Subramaniam Pillay looks at the worrying rising trend of federal government debt and wonders if Malaysia will go bankrupt. At our current rate of borrowing, it won’t take long before we become another Greece.
That the budget that was tabled in the Dewan Rakyat on 7 October 2011 was an election budget is very clear. There have been numerous detailed comments on the budget by politicians and analysts (since then). In this article, we are just going to focus on one of the long term issues from the budget. It concerns the increasing debt burden of the federal government.
How big is the government debt?
The accompanying chart shows the federal government’s outstanding debt at the end of the successive years. As can be seen, the debt has been increasing since 1970. From the detailed data available form Bank Negara’s website, in 1991, it reached a temporary peak of RM99bn and then decreased to RM90bn by 1997. From then, it has been virtually doubling every five years. By the end of 2011, we can expect the figure to reach RM450bn.
In other words, since the Asian crisis of 1998, we have been growing by borrowing heavily. In the 10 years since 1999, our debt has quadrupled. If we continue on this path, by 2020, our national debt will reach RM1.6 trillion. If our population is 40 million then, each Malaysian will have a debt burden of more than RM40000 and this does not include our own personal borrowing. Assuming an interest rate of 5 per cent, paying the interest alone will cost the taxpayers RM80bn per year!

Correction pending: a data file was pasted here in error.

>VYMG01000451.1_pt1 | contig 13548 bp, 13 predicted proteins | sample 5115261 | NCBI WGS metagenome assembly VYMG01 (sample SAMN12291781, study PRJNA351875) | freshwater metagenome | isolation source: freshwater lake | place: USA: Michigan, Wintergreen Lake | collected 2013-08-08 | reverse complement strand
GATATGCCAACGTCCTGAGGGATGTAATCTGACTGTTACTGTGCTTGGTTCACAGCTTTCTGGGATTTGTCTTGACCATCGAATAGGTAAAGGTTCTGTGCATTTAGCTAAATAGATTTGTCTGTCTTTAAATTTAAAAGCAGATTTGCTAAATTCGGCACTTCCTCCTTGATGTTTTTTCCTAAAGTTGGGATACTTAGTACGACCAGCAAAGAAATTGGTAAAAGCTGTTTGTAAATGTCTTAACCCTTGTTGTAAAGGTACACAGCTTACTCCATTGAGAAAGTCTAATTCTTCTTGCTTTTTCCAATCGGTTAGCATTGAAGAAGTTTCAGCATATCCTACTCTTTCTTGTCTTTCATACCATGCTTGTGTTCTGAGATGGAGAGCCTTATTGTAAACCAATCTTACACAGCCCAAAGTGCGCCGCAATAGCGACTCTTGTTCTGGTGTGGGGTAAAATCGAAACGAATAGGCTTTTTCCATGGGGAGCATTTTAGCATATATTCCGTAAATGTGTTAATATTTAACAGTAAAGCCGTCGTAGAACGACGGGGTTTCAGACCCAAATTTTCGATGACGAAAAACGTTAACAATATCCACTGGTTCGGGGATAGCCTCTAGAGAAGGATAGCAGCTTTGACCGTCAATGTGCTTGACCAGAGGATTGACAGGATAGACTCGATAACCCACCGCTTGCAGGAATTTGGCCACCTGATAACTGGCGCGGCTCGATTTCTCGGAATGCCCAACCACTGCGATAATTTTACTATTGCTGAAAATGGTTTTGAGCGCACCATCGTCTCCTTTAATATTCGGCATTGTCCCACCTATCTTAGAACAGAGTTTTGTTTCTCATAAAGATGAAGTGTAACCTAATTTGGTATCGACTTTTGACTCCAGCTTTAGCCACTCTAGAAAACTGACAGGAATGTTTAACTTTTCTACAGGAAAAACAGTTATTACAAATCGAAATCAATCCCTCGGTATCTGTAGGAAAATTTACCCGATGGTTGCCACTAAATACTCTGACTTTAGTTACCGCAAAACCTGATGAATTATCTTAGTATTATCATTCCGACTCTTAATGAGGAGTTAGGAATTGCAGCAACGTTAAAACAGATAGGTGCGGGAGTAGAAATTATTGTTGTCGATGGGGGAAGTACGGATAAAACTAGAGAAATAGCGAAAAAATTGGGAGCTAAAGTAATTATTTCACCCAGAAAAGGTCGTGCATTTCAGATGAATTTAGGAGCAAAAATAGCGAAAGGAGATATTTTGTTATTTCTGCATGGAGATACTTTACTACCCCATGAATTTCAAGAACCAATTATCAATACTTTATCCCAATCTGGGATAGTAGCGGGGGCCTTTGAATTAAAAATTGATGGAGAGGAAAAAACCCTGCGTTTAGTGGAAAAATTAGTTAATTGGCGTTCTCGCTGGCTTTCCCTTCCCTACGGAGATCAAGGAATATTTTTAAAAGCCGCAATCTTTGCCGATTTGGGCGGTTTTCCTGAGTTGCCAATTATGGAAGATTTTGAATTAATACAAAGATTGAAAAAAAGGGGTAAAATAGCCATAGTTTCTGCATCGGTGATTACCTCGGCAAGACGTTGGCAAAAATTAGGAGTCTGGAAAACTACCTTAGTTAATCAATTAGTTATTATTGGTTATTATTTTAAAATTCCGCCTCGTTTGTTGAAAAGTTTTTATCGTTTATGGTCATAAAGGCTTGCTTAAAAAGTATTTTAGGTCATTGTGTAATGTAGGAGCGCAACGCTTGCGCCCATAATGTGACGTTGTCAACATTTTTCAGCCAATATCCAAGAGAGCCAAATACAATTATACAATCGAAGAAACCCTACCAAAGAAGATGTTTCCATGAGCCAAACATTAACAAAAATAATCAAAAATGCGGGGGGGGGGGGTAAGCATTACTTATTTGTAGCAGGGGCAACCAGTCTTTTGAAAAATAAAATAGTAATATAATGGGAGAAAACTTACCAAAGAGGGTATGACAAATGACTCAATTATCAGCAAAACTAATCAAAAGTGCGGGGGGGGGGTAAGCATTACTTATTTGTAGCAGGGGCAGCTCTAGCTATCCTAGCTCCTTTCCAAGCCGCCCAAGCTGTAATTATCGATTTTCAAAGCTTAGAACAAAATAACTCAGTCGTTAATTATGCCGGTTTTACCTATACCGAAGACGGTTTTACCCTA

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The government has been reassuring us by saying that our debt is manageable. It argues that the debt at the end of 2012 will be only 54 per cent of our GDP, which is relatively low compared to the current crisis nations like Greece and Italy. (GDP is a measure of the total value of all the goods and services produced in a year in the country.) While it may not reach the levels of Greece by 2012, at our current rate of borrowing it won’t take long before we become another Greece. Just to put this in perspective, our giant neighbour, Indonesia has a debt of only 23 per cent of GDP! Singapore has no debts.
The federal government debt alone does not tell the full story. Many government-owned enterprises also have borrowings. If these figures are included, then the total debt would be much higher. It is difficult to get the complete data on these borrowings.
Why has the debt been growing so rapidly?
Since the 1998 Asian Financial Crisis, the government expenditure has consistently exceeded its revenue by a considerable margin. For example, in 2011 the spending is estimated to be RM229bn while the revenue will be only RM183bn. So the shortfall of RM46bn has to be met by borrowing.
Of course it is not expected that the government balances its books every year. Prudent economic management requires the government to balance its budget over an entire business cycle. So we can have deficits during bad years and budget surpluses during good years. Since 1998, we have had at least two business cycles; yet every year without fail we have had budget deficits!
This is evidence of fiscal irresponsibility. Here is a government which does not know the meaning of saving for a rainy day. A good example is the situation in the current year.
Table 1 shows that the actual revenue for 2011 is going to be higher than the budgeted figure by RM17.6bn. This is mainly due to the increased income from the rise in oil prices in 2011. The federal government relies heavily on different forms of revenues (corporate tax, petroleum profit tax, royalties, Petronas dividends etc.) that originate from the production and export of oil and gas in Malaysia. The proportion can be 30-40 per cent of the total government revenue. Thus a rise in the world price of oil translates directly into higher income for the government. So essentially, we had a windfall income.